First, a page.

Next we see a montage set to a great and grim Nirvana song, showing the streets of Gotham at night. This is accompanied by Batman’s voice-over talking about how he can’t be everywhere at once, but he uses the Bat Signal so that he doesn’t have to. When criminals see the signal in the sky, it’s a warning that he’s out there on the prowl that night, and that they should be scared. We see as one guy with a very scary mask, in the shape of a melted drop (A Drop Head, which is a reference to Drops – the drug of this movie, that is the number one seller on the streets,) commits a robbery. We see as thugs who spray paint on walls drop their can and watch it roll into the shadows, afraid to go and get it for fear that Batman might be there. And then we see where Batman actually is, as he approaches a gang of punks dressed like skeletal clowns who are about to beat on a commuter. The scene takes place on a subway platform and is executed perfectly, to let us hear Batman’s footsteps as he gets closer and closer, before he steps out of the shadows of a black doorway, and enters the scene.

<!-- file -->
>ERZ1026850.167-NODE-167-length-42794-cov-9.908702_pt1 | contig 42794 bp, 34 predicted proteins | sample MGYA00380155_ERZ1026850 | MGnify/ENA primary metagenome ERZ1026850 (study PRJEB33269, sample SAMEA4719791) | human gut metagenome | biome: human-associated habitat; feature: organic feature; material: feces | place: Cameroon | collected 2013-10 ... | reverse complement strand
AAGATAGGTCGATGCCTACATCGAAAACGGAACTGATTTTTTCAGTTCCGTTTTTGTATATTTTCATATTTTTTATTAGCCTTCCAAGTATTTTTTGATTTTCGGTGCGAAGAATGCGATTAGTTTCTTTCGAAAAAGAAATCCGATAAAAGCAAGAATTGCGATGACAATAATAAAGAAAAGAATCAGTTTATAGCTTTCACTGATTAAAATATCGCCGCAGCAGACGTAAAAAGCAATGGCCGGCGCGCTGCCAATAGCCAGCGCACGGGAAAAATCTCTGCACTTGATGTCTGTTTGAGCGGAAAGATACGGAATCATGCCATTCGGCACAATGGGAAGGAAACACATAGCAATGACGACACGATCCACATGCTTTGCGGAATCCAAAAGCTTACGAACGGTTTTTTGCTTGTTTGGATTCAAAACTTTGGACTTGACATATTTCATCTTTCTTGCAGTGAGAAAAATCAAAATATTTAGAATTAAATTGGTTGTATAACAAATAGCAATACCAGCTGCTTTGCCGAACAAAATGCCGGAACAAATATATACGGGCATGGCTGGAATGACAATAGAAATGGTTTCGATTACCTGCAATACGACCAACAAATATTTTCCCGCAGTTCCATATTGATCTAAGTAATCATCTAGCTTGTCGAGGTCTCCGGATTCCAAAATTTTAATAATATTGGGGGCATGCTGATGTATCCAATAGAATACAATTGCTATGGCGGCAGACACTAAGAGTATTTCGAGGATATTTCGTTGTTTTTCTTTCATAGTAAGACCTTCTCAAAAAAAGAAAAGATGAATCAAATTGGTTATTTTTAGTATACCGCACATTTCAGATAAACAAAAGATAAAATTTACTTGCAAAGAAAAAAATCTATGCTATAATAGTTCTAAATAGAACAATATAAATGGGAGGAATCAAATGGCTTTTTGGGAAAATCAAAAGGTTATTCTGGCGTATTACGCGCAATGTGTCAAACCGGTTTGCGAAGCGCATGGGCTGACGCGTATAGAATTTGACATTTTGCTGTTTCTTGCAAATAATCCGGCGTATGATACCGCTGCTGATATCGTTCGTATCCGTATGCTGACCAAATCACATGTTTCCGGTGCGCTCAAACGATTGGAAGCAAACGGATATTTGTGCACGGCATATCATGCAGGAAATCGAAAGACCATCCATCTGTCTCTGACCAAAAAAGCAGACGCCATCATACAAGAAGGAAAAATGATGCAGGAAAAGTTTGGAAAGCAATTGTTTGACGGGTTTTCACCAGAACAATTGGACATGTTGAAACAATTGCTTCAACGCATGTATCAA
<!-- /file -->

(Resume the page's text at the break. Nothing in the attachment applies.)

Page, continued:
The shadows and night are a major theme of this movie. In fact, Batman is only seen at night. Now, consider that there is very little Bruce Wayne in this movie (only a small handful of scenes,) and that it’s mostly Batman here. And he’s only out at night. That should tell you how much of this movie takes place at night time. There’s even a bombing situation at the daytime funeral for the mayor, where Bruce Wayne is there, but Batman doesn’t show up to the same location until night fall. During the daytime service, a car pulls up with the District Attorney, Gil Colson (Peter Sarsgard,) strapped to a bomb. And he stays that way until Batman arrives. Now, maybe the funeral was around sunset time, (and that’a being generous,) but we clearly see the outside of the building go from day to night before we see Batman’s cape around his feet and hear his footsteps, walking into the Church. The night time theme is important because a big part of this movie is Batman wanting to be feared by criminals and realizing by the end that he needs to be more than that. It’s at that point, at the end of the movie, that Batman is seen during the daytime for the very first time.